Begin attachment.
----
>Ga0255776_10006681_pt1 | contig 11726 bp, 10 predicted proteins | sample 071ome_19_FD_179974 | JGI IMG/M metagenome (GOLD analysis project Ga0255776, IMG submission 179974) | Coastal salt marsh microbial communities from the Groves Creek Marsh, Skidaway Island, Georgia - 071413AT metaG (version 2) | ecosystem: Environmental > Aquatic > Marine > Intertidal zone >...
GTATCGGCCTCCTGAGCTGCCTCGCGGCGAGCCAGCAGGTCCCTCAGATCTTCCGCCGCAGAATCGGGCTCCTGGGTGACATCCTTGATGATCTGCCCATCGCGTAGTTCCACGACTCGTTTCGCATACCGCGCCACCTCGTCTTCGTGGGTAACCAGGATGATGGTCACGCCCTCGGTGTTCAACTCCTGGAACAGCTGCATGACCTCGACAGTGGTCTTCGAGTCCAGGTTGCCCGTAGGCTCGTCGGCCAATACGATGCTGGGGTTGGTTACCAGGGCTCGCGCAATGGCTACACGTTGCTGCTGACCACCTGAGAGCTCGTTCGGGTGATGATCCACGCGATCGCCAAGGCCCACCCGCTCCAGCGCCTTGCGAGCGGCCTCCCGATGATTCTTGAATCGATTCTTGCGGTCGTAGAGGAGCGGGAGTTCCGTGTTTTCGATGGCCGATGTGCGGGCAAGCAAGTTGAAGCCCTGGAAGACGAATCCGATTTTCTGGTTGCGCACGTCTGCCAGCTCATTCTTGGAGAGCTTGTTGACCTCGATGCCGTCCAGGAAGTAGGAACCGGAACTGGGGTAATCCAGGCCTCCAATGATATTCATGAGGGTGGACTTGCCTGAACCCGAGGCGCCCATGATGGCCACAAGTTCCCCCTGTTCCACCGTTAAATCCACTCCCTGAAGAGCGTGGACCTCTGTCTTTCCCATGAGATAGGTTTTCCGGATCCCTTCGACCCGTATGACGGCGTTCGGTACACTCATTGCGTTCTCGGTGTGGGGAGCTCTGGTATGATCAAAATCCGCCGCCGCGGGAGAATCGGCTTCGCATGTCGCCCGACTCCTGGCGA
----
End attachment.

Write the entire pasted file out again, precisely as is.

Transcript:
>Ga0255776_10006681_pt1 | contig 11726 bp, 10 predicted proteins | sample 071ome_19_FD_179974 | JGI IMG/M metagenome (GOLD analysis project Ga0255776, IMG submission 179974) | Coastal salt marsh microbial communities from the Groves Creek Marsh, Skidaway Island, Georgia - 071413AT metaG (version 2) | ecosystem: Environmental > Aquatic > Marine > Intertidal zone >...
GTATCGGCCTCCTGAGCTGCCTCGCGGCGAGCCAGCAGGTCCCTCAGATCTTCCGCCGCAGAATCGGGCTCCTGGGTGACATCCTTGATGATCTGCCCATCGCGTAGTTCCACGACTCGTTTCGCATACCGCGCCACCTCGTCTTCGTGGGTAACCAGGATGATGGTCACGCCCTCGGTGTTCAACTCCTGGAACAGCTGCATGACCTCGACAGTGGTCTTCGAGTCCAGGTTGCCCGTAGGCTCGTCGGCCAATACGATGCTGGGGTTGGTTACCAGGGCTCGCGCAATGGCTACACGTTGCTGCTGACCACCTGAGAGCTCGTTCGGGTGATGATCCACGCGATCGCCAAGGCCCACCCGCTCCAGCGCCTTGCGAGCGGCCTCCCGATGATTCTTGAATCGATTCTTGCGGTCGTAGAGGAGCGGGAGTTCCGTGTTTTCGATGGCCGATGTGCGGGCAAGCAAGTTGAAGCCCTGGAAGACGAATCCGATTTTCTGGTTGCGCACGTCTGCCAGCTCATTCTTGGAGAGCTTGTTGACCTCGATGCCGTCCAGGAAGTAGGAACCGGAACTGGGGTAATCCAGGCCTCCAATGATATTCATGAGGGTGGACTTGCCTGAACCCGAGGCGCCCATGATGGCCACAAGTTCCCCCTGTTCCACCGTTAAATCCACTCCCTGAAGAGCGTGGACCTCTGTCTTTCCCATGAGATAGGTTTTCCGGATCCCTTCGACCCGTATGACGGCGTTCGGTACACTCATTGCGTTCTCGGTGTGGGGAGCTCTGGTATGATCAAAATCCGCCGCCGCGGGAGAATCGGCTTCGCATGTCGCCCGACTCCTGGCGA